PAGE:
Fitch pushes back China rate cut expectations to next year as Fed holds interest rates steady

People walk past the headquarters of the People’s Bank of China (PBOC), the central bank, in Beijing, China September 28, 2018. 

Jason Lee | Reuters

BEIJING — Ratings agency Fitch no longer expects China to cut its policy rate this year, and has pushed back its expectations for a reduction to next year as the U.S. Federal Reserve keeps its interest rates high.

Fitch now forecasts China will keep its one-year medium-term lending facility (MLF) unchanged this year at 2.5%, and cut it to 2.25% next year. In March, the ratings agency had forecast one cut for 2024.

“There are a couple of factors behind this. First on the external side, concerns around the exchange rate against the U.S. dollar, because of changing expectations for the Fed, restrain the [People’s Bank of China],” Jeremy Zook, Fitch Ratings’ head of sovereign rating in Asia Pacific, said during a presentation Wednesday.

Next year, “as the Fed begins to cut policy rates we think that should give a bit more space for the PBOC to maneuver,” he said. Zook expects Beijing to make greater use of fiscal policy this year.

The Fed last week held steady on its key interest rate and indicated just one cut by the end of the year. That contrasts with investor expectations heading into 2024 that the Fed would soon ease monetary policy after aggressively hiking rates.

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Tighter Fed policy has kept the U.S. dollar strong against the Chinese yuan, which is close to re-touching lows last seen in 2008, according to Wind Information data. A weaker Chinese currency increases the pressure of capital outflows.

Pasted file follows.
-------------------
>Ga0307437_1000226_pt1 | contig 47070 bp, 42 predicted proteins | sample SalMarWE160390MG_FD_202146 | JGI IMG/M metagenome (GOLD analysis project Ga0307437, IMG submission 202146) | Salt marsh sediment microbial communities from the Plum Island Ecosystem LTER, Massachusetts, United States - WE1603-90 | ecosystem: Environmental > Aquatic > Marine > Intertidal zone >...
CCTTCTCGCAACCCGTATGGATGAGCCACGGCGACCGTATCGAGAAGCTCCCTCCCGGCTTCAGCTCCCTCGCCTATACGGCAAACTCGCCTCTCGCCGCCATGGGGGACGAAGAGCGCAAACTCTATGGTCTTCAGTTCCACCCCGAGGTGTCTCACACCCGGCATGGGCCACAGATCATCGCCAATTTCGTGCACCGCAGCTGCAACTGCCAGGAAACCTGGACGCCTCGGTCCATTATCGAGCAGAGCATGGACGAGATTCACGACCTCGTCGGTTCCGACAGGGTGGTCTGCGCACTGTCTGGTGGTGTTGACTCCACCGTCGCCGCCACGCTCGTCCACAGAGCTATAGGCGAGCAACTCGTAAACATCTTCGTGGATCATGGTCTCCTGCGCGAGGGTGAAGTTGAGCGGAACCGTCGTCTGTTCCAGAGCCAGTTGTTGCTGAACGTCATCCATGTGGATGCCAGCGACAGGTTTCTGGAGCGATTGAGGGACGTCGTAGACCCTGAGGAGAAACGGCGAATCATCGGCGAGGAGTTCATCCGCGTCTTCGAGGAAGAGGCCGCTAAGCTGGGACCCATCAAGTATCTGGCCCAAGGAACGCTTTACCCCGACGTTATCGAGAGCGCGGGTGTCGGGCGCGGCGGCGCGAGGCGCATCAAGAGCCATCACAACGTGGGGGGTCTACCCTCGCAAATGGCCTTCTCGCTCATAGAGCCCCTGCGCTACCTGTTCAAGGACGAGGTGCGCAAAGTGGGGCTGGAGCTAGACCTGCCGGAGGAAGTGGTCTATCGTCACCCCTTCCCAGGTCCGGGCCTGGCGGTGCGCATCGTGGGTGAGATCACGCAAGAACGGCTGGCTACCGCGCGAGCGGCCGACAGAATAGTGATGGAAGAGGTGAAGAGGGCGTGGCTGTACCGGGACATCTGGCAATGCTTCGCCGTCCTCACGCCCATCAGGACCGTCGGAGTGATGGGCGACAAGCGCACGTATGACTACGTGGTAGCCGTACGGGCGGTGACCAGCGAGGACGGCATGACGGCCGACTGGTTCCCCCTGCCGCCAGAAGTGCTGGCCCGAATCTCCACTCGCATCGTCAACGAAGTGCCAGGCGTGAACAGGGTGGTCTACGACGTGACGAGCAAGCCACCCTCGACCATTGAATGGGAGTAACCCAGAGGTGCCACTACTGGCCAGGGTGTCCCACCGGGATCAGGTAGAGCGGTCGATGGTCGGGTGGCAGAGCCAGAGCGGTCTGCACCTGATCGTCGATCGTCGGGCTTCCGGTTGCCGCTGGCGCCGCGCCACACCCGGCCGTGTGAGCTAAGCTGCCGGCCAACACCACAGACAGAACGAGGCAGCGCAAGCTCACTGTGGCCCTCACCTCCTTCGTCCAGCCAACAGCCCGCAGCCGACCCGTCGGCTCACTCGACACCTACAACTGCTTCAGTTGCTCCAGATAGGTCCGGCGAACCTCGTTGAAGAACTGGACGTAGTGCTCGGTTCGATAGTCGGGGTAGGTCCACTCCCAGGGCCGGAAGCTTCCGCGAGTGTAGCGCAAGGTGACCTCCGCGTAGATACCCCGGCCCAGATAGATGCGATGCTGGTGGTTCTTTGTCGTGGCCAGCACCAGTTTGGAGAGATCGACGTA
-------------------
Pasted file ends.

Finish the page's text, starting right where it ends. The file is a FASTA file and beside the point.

“Also there do seem to be concerns around bank net interest margins being quite low, and this also poses challenges for the PBOC,” Zook said. Net interest margin (NIM) is a measure of bank profitability as it calculates the difference between the interest the financial institution receives from borrowers and how much it must pay on deposits.

The last time China cut the one-year MLF was in August 2023, according to official data accessed through Wind Information.

The People’s Bank of China sets the MLF every month and uses it to guide the benchmark loan prime rate (LPR), which is the major reference for financial institutions’ lending rates.

PBOC Governor Pan Gongsheng said in a speech earlier on Wednesday that monetary policy would remain “supportive,” and noted the yuan’s exchange rate has “remained basically stable under complex circumstances,” according to a CNBC translation of the Chinese transcript.

He noted that major developed economies have repeatedly postponed a shift in their monetary policy, and that “the interest rate gap between China and the U.S. remains at a relatively high level.”


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